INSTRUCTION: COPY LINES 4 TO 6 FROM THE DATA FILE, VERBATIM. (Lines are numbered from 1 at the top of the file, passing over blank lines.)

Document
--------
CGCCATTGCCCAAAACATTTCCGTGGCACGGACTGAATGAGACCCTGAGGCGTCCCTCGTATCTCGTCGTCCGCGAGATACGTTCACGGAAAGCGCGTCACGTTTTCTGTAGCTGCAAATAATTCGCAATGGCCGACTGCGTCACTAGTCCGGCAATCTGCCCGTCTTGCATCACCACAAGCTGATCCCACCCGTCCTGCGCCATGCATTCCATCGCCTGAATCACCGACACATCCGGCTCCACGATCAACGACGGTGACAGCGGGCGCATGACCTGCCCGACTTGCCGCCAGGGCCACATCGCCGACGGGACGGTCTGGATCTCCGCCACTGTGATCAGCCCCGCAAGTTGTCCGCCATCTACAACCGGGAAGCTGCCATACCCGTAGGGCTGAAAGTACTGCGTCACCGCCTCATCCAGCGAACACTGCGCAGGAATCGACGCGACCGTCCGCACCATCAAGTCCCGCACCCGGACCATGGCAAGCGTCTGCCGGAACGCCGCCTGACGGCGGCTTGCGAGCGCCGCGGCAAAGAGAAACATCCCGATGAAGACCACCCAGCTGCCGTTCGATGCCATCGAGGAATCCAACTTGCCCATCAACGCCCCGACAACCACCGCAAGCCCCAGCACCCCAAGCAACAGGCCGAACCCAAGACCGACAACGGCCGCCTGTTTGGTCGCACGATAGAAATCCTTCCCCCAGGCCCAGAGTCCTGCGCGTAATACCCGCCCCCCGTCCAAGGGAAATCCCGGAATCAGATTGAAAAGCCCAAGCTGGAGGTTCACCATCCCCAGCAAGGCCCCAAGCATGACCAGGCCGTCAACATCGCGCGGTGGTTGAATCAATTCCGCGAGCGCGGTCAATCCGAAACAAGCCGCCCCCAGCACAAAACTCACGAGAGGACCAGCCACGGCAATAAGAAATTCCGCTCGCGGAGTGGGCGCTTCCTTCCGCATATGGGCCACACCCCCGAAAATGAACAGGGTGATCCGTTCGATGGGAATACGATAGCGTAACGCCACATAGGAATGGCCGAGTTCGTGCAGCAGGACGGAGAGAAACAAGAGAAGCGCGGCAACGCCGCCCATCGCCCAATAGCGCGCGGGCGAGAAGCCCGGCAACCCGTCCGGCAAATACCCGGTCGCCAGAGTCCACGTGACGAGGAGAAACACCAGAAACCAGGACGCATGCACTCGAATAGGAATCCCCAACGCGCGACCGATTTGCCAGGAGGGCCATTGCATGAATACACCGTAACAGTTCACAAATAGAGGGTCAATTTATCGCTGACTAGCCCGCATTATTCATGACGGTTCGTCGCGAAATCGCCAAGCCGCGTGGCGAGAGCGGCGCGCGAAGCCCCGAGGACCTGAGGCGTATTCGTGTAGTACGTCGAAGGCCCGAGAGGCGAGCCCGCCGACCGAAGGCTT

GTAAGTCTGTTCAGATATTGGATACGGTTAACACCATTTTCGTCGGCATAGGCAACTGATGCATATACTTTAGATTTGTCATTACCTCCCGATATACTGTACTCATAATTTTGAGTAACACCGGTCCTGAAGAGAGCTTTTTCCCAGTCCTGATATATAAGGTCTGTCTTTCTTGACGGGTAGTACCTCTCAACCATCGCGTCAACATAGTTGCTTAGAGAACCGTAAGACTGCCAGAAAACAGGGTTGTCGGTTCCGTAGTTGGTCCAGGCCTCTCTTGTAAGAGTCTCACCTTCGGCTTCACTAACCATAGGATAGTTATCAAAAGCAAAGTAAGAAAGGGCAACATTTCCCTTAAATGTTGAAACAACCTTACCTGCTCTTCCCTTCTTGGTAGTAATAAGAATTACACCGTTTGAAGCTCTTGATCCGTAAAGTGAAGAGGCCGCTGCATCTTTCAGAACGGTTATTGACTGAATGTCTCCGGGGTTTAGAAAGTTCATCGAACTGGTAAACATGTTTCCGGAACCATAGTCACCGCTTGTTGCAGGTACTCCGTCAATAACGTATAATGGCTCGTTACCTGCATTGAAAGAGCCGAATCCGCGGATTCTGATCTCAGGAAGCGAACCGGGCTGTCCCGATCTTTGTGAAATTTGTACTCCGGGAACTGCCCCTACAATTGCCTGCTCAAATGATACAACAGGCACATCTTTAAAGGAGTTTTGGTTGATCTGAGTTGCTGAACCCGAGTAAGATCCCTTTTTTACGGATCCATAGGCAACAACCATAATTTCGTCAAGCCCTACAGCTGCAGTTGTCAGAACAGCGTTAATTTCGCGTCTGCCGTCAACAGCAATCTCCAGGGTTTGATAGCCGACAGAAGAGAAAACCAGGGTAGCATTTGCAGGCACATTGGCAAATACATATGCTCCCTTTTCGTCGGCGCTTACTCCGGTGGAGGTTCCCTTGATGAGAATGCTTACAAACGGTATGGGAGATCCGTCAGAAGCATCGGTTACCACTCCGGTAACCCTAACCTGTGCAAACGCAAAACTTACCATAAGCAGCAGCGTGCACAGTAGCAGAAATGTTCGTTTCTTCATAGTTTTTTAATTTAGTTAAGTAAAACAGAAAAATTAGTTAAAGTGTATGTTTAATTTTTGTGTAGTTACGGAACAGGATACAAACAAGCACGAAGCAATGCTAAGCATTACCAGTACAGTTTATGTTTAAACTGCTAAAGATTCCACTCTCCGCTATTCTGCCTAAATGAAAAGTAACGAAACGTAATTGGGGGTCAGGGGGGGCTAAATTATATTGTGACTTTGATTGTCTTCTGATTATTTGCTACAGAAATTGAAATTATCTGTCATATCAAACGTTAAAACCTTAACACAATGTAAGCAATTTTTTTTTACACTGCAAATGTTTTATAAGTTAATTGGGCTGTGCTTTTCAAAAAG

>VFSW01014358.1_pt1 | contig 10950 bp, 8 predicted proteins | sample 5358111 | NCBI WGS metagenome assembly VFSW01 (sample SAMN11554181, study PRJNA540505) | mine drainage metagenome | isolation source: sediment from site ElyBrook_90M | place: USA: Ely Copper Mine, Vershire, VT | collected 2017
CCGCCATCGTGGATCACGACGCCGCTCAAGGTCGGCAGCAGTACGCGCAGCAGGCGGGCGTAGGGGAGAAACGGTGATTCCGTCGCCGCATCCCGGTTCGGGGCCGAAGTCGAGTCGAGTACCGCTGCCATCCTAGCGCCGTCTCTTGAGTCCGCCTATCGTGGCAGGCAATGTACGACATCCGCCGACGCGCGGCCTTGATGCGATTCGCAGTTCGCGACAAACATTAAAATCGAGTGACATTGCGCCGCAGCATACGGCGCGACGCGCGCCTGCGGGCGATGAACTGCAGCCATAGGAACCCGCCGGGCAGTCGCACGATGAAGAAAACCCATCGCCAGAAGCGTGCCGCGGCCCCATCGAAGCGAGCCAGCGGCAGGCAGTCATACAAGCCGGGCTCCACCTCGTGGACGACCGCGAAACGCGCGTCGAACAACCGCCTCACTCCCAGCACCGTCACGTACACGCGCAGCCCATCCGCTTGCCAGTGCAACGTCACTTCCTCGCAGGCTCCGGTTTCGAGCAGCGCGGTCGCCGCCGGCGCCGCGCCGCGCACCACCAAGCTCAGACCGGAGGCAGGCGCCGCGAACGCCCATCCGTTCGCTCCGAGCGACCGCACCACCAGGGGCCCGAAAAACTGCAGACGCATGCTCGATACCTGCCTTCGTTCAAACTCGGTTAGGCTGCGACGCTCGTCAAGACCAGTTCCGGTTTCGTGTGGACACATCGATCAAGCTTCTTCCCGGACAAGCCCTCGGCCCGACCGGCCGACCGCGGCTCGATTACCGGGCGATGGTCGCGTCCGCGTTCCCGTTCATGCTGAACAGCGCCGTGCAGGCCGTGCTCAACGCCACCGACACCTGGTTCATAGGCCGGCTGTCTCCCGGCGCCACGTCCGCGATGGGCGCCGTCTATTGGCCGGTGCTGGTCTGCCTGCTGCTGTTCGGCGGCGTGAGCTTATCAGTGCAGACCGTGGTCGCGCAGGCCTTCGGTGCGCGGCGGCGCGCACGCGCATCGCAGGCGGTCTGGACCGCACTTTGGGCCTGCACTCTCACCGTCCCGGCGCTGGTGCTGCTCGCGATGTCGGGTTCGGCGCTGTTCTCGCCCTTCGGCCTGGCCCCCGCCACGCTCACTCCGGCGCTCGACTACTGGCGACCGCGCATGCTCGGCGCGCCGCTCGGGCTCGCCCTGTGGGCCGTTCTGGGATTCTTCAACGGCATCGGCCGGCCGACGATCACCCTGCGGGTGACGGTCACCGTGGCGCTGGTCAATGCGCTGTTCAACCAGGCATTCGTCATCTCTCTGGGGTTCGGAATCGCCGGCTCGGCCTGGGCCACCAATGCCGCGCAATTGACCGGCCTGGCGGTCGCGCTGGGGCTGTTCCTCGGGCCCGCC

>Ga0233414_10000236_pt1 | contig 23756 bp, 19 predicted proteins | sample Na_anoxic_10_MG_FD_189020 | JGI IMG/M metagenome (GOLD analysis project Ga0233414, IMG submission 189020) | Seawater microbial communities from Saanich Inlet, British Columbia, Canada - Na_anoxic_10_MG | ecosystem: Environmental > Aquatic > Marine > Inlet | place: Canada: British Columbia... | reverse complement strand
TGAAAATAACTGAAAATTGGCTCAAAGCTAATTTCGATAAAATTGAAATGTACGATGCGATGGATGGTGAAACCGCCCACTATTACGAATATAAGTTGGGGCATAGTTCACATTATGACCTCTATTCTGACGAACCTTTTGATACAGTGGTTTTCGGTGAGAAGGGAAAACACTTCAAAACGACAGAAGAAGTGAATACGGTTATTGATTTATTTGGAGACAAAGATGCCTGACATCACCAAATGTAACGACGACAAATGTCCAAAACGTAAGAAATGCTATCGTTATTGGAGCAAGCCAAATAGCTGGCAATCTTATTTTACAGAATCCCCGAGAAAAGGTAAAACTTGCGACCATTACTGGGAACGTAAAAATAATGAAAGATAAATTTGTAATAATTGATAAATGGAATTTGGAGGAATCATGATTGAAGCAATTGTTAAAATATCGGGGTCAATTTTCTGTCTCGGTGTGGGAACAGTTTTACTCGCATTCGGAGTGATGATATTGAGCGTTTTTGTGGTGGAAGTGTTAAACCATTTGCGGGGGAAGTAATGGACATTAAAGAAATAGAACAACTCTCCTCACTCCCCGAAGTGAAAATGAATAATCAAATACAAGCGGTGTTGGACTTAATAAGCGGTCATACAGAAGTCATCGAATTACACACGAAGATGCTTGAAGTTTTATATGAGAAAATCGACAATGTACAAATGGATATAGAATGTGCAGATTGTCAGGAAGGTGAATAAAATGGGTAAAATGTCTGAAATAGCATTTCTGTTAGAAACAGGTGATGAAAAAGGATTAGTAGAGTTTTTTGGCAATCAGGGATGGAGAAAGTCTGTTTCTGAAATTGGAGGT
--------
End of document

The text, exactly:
CCGCCATCGTGGATCACGACGCCGCTCAAGGTCGGCAGCAGTACGCGCAGCAGGCGGGCGTAGGGGAGAAACGGTGATTCCGTCGCCGCATCCCGGTTCGGGGCCGAAGTCGAGTCGAGTACCGCTGCCATCCTAGCGCCGTCTCTTGAGTCCGCCTATCGTGGCAGGCAATGTACGACATCCGCCGACGCGCGGCCTTGATGCGATTCGCAGTTCGCGACAAACATTAAAATCGAGTGACATTGCGCCGCAGCATACGGCGCGACGCGCGCCTGCGGGCGATGAACTGCAGCCATAGGAACCCGCCGGGCAGTCGCACGATGAAGAAAACCCATCGCCAGAAGCGTGCCGCGGCCCCATCGAAGCGAGCCAGCGGCAGGCAGTCATACAAGCCGGGCTCCACCTCGTGGACGACCGCGAAACGCGCGTCGAACAACCGCCTCACTCCCAGCACCGTCACGTACACGCGCAGCCCATCCGCTTGCCAGTGCAACGTCACTTCCTCGCAGGCTCCGGTTTCGAGCAGCGCGGTCGCCGCCGGCGCCGCGCCGCGCACCACCAAGCTCAGACCGGAGGCAGGCGCCGCGAACGCCCATCCGTTCGCTCCGAGCGACCGCACCACCAGGGGCCCGAAAAACTGCAGACGCATGCTCGATACCTGCCTTCGTTCAAACTCGGTTAGGCTGCGACGCTCGTCAAGACCAGTTCCGGTTTCGTGTGGACACATCGATCAAGCTTCTTCCCGGACAAGCCCTCGGCCCGACCGGCCGACCGCGGCTCGATTACCGGGCGATGGTCGCGTCCGCGTTCCCGTTCATGCTGAACAGCGCCGTGCAGGCCGTGCTCAACGCCACCGACACCTGGTTCATAGGCCGGCTGTCTCCCGGCGCCACGTCCGCGATGGGCGCCGTCTATTGGCCGGTGCTGGTCTGCCTGCTGCTGTTCGGCGGCGTGAGCTTATCAGTGCAGACCGTGGTCGCGCAGGCCTTCGGTGCGCGGCGGCGCGCACGCGCATCGCAGGCGGTCTGGACCGCACTTTGGGCCTGCACTCTCACCGTCCCGGCGCTGGTGCTGCTCGCGATGTCGGGTTCGGCGCTGTTCTCGCCCTTCGGCCTGGCCCCCGCCACGCTCACTCCGGCGCTCGACTACTGGCGACCGCGCATGCTCGGCGCGCCGCTCGGGCTCGCCCTGTGGGCCGTTCTGGGATTCTTCAACGGCATCGGCCGGCCGACGATCACCCTGCGGGTGACGGTCACCGTGGCGCTGGTCAATGCGCTGTTCAACCAGGCATTCGTCATCTCTCTGGGGTTCGGAATCGCCGGCTCGGCCTGGGCCACCAATGCCGCGCAATTGACCGGCCTGGCGGTCGCGCTGGGGCTGTTCCTCGGGCCCGCC

>Ga0233414_10000236_pt1 | contig 23756 bp, 19 predicted proteins | sample Na_anoxic_10_MG_FD_189020 | JGI IMG/M metagenome (GOLD analysis project Ga0233414, IMG submission 189020) | Seawater microbial communities from Saanich Inlet, British Columbia, Canada - Na_anoxic_10_MG | ecosystem: Environmental > Aquatic > Marine > Inlet | place: Canada: British Columbia... | reverse complement strand
TGAAAATAACTGAAAATTGGCTCAAAGCTAATTTCGATAAAATTGAAATGTACGATGCGATGGATGGTGAAACCGCCCACTATTACGAATATAAGTTGGGGCATAGTTCACATTATGACCTCTATTCTGACGAACCTTTTGATACAGTGGTTTTCGGTGAGAAGGGAAAACACTTCAAAACGACAGAAGAAGTGAATACGGTTATTGATTTATTTGGAGACAAAGATGCCTGACATCACCAAATGTAACGACGACAAATGTCCAAAACGTAAGAAATGCTATCGTTATTGGAGCAAGCCAAATAGCTGGCAATCTTATTTTACAGAATCCCCGAGAAAAGGTAAAACTTGCGACCATTACTGGGAACGTAAAAATAATGAAAGATAAATTTGTAATAATTGATAAATGGAATTTGGAGGAATCATGATTGAAGCAATTGTTAAAATATCGGGGTCAATTTTCTGTCTCGGTGTGGGAACAGTTTTACTCGCATTCGGAGTGATGATATTGAGCGTTTTTGTGGTGGAAGTGTTAAACCATTTGCGGGGGAAGTAATGGACATTAAAGAAATAGAACAACTCTCCTCACTCCCCGAAGTGAAAATGAATAATCAAATACAAGCGGTGTTGGACTTAATAAGCGGTCATACAGAAGTCATCGAATTACACACGAAGATGCTTGAAGTTTTATATGAGAAAATCGACAATGTACAAATGGATATAGAATGTGCAGATTGTCAGGAAGGTGAATAAAATGGGTAAAATGTCTGAAATAGCATTTCTGTTAGAAACAGGTGATGAAAAAGGATTAGTAGAGTTTTTTGGCAATCAGGGATGGAGAAAGTCTGTTTCTGAAATTGGAGGT